Tuesday, May 12, 2009

Deconstructing Stephen King's "The Mist"

A consequence of late capitalism has been the emergence of the culture industry where there was once the works of great men of art and music, there is now only a massive manufacturing of ideas and popular themes from the wealthiest of sources. A school of complaint has been that culture has been totally assimilated into capitalism, where standardized portions of it are being doled out in the same manner as Che Guevara t-shirts or pre-ripped jeans. The typical belief, even amongst the most generous of us, is that the culture industry has been dictating beliefs and morals down to the audiences for years now, where, “…the masses are not primary, but secondary, they are an object of calculation; an appendage of the machinery. The customer is not king, as the culture industry would have us believe, not its subject but its object” (Adorno 55). The idea to get across is that the kings of cultural icons, such as Hollywood, have been beaming intentions, ideas, and needs down into the masses through their vehicle of mass media.

Through their control of the media that so many people watch and spend for every day it’s purported, by many of us, that they are able to influence or even control the thoughts and spending habits of the typical viewer. The implication being made here, which has grown into an outright claim in some camps (particularly Marxist ideologists), is that us common people are rendered helpless while the rich and powerful masters of media dictate to us their message. However, I volunteer that this premise is fundamentally flawed, and that the audience does not simply serve as a vessel waiting to be filled by the ideas of Hollywood.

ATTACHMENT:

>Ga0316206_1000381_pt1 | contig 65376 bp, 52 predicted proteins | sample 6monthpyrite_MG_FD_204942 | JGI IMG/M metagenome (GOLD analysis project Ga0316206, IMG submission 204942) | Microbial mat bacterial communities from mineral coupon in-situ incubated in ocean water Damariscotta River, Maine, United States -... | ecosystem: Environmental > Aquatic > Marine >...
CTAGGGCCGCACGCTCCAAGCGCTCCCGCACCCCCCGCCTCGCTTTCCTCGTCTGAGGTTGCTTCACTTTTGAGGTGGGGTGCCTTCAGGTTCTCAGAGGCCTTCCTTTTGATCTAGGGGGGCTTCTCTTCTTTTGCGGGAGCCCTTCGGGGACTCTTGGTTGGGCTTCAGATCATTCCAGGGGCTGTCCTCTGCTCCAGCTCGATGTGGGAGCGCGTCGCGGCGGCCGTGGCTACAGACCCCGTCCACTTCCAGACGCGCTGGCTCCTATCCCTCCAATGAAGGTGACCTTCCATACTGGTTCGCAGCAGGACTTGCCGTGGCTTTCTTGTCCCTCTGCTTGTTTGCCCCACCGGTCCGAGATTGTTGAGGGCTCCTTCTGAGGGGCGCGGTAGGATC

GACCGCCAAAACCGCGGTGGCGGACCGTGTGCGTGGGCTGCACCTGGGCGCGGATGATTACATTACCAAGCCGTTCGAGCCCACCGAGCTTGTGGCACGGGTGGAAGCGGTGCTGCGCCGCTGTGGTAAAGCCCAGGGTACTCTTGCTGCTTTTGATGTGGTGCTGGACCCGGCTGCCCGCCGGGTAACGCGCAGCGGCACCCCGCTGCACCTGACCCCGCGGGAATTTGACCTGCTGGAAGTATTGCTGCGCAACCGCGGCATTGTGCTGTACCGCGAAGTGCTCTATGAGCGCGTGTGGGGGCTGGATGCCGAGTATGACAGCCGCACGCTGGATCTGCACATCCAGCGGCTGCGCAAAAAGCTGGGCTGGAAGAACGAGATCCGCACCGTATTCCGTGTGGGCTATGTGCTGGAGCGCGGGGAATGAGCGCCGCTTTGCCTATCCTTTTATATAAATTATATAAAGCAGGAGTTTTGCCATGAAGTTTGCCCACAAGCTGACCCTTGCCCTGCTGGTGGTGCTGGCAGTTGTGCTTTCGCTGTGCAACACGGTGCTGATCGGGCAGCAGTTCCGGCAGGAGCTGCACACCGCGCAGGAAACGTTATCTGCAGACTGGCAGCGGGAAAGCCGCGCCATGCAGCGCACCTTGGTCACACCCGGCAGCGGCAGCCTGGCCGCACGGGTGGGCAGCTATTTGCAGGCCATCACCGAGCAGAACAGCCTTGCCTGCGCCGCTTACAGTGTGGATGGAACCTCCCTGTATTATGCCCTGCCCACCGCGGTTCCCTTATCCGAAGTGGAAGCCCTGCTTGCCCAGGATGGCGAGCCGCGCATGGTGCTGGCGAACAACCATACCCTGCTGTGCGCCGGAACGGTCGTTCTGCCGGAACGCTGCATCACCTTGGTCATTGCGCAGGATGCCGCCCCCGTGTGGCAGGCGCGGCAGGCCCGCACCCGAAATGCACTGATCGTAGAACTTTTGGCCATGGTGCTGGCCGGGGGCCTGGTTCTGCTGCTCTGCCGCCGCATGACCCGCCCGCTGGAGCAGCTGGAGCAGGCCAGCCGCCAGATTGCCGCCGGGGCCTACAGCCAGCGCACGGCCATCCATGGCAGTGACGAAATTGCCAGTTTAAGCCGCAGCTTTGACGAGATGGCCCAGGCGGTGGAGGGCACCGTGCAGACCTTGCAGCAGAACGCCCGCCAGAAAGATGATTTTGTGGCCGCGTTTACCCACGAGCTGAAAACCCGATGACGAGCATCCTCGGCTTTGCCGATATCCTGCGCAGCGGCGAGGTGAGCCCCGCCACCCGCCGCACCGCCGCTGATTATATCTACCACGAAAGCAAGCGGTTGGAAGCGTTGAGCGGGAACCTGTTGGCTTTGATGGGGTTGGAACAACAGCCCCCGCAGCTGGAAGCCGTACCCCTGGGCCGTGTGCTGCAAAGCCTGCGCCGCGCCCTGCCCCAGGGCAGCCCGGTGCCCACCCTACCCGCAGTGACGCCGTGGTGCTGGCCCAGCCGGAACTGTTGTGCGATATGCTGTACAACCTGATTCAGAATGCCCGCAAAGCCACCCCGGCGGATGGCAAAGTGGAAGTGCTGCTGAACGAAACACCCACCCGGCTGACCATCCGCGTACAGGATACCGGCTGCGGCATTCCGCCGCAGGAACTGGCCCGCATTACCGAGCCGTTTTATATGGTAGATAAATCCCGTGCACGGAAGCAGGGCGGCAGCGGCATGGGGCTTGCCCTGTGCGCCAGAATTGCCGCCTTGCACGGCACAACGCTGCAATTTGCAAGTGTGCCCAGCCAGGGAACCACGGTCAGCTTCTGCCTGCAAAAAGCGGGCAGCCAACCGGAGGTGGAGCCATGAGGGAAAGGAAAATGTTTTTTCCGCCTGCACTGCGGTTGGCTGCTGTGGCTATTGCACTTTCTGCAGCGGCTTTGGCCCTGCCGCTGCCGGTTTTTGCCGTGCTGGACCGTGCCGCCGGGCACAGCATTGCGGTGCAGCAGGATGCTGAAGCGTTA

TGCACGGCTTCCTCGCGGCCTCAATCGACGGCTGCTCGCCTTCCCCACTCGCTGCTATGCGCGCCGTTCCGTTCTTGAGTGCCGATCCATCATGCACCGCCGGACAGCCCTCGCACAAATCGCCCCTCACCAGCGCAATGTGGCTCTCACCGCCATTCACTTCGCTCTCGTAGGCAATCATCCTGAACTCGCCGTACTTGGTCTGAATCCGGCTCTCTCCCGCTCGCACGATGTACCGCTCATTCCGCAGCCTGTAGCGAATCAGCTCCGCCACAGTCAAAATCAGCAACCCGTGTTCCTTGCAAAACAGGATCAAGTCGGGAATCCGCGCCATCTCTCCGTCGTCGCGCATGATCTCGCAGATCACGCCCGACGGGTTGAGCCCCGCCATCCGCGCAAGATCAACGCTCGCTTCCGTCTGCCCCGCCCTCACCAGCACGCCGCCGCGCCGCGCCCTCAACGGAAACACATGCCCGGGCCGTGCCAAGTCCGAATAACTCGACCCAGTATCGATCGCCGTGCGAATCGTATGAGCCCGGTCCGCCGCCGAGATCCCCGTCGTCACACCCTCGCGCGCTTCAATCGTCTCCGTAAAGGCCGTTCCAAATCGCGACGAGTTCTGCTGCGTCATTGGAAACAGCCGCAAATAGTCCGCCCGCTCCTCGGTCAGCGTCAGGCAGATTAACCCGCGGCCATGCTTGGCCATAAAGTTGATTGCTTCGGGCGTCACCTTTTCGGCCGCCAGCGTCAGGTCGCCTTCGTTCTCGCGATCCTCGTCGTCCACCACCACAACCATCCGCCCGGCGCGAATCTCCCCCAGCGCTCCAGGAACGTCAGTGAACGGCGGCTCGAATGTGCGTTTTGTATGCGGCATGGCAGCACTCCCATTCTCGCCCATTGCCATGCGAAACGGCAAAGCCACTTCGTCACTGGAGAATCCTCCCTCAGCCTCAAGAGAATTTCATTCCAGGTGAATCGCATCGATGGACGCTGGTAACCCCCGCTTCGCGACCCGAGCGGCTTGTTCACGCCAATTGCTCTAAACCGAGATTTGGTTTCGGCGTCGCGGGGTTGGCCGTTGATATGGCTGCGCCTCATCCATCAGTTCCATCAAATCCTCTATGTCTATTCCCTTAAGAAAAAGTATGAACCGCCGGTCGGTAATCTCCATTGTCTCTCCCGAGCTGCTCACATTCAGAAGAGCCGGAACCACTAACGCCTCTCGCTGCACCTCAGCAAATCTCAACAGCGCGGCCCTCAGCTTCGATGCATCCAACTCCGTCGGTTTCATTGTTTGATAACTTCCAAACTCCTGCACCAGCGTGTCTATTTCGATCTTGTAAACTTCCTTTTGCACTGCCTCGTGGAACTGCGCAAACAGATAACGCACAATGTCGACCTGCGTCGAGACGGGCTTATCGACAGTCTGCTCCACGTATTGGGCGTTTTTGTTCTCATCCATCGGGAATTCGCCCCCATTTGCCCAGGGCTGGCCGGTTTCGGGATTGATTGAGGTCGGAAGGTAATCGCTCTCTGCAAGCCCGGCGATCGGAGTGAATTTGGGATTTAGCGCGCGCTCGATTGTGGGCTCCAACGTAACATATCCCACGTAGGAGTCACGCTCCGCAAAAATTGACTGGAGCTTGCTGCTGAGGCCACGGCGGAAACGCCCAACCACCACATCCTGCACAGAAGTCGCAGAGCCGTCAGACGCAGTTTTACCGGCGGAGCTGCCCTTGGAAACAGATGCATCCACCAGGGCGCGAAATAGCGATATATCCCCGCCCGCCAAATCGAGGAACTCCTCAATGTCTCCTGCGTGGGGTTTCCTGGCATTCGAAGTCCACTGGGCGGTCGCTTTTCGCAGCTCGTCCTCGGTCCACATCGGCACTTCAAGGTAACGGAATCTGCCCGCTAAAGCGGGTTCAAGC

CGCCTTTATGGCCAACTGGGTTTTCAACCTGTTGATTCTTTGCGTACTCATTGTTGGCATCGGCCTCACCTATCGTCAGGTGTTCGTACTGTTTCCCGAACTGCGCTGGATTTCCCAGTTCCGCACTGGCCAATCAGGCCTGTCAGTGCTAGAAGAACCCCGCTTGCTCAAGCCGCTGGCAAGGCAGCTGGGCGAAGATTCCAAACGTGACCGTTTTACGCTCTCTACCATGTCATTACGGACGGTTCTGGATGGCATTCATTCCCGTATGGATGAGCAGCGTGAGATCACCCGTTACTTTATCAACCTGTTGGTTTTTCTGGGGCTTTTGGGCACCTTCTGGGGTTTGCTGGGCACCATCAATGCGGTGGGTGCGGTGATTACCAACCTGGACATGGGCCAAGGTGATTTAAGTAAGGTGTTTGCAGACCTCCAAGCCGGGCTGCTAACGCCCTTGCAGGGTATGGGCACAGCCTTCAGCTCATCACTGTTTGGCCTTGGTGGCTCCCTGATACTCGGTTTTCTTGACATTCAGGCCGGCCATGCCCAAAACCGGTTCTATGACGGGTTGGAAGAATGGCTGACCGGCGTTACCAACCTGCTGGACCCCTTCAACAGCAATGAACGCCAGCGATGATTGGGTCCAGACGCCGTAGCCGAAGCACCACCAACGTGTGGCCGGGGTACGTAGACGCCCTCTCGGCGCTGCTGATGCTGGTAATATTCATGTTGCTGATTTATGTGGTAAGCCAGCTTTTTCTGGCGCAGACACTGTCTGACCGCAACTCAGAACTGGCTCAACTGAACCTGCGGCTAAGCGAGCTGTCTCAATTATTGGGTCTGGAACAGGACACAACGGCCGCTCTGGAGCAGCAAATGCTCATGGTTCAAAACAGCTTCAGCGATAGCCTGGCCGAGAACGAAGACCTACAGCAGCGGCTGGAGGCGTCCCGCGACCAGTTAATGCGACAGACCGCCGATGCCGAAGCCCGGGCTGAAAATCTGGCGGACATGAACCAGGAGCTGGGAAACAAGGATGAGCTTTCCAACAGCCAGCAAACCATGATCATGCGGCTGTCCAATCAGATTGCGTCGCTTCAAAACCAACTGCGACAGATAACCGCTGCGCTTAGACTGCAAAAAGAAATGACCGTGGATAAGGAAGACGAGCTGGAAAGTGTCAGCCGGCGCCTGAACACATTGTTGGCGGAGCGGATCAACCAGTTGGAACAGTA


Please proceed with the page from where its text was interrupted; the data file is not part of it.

Another late capitalist school of thinking, deconstructionism, has emerged from the school of Jacques Derrida. He begins by drawing upon an earlier philosopher who demonstrated that the idea that anyone, much less a higher industry, sending down a message to an audience without it receiving some sort of interference or otherwise alternate interpretation on the way was astounding in its sheer ignorance. To presume that any mode of communication, movies in this case, could initiate such a perfect transfer of information from the lips of Hollywood to our minds would be to assume that we have achieved a level of perfection in language rendered impossible by the logic of Ferdinand de Saussure, who says that, ““…language has neither ideas nor sounds that existed before the linguistic system, but only conceptual and phonic differences that have issued from the system” (Saussure 70). The entire framework of language, according to Saussure, is based off of signs which only attempt to represent meaning, rather than being intrinsically meaningful in themselves. What this means is that communication necessitates an intermediary which will always obscure the original meaning, if only a little bit. In terms of Hollywood it means that even if they execute a given clichéd scene over and over in each movie, they cannot deliver the same meaning behind it ever time because although the same cliché may attempt to signify the same idea it is always up to our interpretations.

If language universally cannot be used to present a consistent meaning with each telling then the premise behind the culture industry weakens significantly; it is almost impossible to claim that an industry holds sway over the minds of an audience when each member is not even assured of seeing the same thing. The primary consequence of this is the disassociation of language from any sort of intended meaning, forcing meaning to be determined in the minds of the viewers, spawning any number of interpretations. Saussure says that, “The bond between the signifier and the signified is arbitrary. Since I mean by sign the whole that results from the associating of the signifier with the signified, I can simply say: the linguistic sign is arbitrary” (Saussure 62). The signifier is the word in language, and the signified is the meaning that the word is trying to convey, and their relationship has no meaning.